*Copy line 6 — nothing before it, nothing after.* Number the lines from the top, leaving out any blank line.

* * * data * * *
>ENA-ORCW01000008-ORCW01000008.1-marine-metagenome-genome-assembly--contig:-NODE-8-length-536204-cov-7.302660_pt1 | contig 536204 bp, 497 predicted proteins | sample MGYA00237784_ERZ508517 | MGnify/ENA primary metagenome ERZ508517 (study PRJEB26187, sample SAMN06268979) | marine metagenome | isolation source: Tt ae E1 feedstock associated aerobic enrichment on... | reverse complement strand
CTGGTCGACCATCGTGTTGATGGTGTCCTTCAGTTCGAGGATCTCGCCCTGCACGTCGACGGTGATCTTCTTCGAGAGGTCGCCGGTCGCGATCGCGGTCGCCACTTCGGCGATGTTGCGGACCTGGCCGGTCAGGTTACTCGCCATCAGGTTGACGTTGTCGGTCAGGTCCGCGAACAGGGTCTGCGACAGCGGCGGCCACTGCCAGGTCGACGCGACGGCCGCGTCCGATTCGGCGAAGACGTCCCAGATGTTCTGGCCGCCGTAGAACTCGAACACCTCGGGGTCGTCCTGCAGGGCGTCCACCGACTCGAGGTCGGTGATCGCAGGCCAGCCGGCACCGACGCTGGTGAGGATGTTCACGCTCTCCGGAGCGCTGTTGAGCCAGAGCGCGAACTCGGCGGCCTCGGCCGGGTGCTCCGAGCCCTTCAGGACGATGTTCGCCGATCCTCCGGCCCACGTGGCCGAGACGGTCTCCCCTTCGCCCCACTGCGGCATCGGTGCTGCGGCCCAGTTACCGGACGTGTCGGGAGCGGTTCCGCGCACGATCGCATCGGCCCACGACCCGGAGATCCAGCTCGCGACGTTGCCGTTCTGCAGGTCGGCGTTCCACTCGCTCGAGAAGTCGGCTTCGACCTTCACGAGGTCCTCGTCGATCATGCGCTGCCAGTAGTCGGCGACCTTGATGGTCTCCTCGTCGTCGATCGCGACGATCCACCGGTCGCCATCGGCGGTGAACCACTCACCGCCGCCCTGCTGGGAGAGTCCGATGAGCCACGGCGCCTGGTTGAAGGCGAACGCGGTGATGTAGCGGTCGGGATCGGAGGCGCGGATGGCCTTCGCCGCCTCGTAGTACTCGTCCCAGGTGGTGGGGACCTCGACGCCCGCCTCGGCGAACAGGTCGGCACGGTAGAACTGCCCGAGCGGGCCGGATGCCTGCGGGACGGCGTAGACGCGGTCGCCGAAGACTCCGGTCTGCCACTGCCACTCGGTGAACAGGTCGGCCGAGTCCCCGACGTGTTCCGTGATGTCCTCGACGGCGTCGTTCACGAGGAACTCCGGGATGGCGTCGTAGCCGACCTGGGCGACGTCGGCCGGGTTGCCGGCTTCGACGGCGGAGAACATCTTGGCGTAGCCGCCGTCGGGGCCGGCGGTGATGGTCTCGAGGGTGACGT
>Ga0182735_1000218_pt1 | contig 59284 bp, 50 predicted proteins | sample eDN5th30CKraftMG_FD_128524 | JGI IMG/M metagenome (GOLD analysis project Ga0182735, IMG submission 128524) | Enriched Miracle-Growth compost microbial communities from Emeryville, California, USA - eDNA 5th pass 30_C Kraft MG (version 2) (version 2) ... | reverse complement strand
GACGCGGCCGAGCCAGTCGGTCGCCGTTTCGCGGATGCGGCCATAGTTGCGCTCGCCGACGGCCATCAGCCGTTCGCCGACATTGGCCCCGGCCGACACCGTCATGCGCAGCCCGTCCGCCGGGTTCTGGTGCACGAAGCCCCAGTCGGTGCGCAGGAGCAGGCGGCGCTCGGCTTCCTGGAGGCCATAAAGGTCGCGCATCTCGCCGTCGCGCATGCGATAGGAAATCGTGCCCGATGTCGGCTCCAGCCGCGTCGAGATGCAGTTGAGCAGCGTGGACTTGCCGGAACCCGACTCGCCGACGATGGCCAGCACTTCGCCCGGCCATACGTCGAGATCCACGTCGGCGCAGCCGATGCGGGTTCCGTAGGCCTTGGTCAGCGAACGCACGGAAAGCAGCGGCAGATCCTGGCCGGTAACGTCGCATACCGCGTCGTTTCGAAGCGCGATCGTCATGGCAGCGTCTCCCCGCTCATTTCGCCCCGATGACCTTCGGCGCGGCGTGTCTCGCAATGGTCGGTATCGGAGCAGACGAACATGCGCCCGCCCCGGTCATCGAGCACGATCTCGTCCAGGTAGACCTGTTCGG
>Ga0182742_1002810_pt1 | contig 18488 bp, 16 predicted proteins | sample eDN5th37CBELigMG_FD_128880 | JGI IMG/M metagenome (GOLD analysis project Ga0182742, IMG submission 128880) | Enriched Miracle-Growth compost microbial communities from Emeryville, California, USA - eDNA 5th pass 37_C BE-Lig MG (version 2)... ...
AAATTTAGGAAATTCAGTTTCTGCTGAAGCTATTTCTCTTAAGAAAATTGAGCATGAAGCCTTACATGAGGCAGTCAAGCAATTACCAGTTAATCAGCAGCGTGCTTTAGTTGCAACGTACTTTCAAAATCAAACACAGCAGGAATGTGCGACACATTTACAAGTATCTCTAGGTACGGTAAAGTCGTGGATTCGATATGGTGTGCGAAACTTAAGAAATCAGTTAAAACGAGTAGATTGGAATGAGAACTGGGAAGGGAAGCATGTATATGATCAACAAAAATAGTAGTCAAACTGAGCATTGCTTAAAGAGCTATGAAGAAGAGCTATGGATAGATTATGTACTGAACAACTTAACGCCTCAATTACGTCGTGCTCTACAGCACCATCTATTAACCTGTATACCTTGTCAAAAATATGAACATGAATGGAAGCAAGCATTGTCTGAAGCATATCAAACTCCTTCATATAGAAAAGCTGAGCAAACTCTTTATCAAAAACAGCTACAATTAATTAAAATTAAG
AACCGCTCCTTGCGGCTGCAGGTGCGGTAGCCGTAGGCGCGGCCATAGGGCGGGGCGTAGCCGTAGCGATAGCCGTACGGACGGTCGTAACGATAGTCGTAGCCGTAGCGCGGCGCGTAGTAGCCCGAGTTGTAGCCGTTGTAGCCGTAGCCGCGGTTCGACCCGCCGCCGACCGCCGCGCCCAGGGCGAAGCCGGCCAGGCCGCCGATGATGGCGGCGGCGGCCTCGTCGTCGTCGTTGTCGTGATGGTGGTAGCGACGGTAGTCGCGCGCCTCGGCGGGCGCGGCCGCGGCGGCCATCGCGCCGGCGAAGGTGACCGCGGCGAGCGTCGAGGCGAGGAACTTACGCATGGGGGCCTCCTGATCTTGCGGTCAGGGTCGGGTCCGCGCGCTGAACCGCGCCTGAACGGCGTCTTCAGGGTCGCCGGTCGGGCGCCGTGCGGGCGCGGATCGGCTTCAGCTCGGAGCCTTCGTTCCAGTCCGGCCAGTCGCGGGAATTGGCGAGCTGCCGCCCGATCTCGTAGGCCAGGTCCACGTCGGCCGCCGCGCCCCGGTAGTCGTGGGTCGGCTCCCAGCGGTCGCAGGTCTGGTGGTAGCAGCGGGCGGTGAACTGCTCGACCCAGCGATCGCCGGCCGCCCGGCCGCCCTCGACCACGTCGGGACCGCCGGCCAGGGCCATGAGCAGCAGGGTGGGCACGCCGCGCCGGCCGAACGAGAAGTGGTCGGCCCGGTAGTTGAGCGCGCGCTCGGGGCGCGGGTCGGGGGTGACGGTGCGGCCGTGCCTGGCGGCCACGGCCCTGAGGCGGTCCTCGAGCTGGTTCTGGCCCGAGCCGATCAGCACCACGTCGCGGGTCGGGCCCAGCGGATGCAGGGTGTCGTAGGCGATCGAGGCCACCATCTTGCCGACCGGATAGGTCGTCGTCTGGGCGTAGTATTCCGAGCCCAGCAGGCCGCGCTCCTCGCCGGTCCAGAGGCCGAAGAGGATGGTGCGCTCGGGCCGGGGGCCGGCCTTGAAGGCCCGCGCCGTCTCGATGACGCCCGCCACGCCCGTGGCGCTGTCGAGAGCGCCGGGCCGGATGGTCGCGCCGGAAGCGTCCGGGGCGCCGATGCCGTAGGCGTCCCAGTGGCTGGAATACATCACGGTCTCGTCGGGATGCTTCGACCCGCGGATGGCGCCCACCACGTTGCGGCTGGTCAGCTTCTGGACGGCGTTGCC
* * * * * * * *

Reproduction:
AAATTTAGGAAATTCAGTTTCTGCTGAAGCTATTTCTCTTAAGAAAATTGAGCATGAAGCCTTACATGAGGCAGTCAAGCAATTACCAGTTAATCAGCAGCGTGCTTTAGTTGCAACGTACTTTCAAAATCAAACACAGCAGGAATGTGCGACACATTTACAAGTATCTCTAGGTACGGTAAAGTCGTGGATTCGATATGGTGTGCGAAACTTAAGAAATCAGTTAAAACGAGTAGATTGGAATGAGAACTGGGAAGGGAAGCATGTATATGATCAACAAAAATAGTAGTCAAACTGAGCATTGCTTAAAGAGCTATGAAGAAGAGCTATGGATAGATTATGTACTGAACAACTTAACGCCTCAATTACGTCGTGCTCTACAGCACCATCTATTAACCTGTATACCTTGTCAAAAATATGAACATGAATGGAAGCAAGCATTGTCTGAAGCATATCAAACTCCTTCATATAGAAAAGCTGAGCAAACTCTTTATCAAAAACAGCTACAATTAATTAAAATTAAG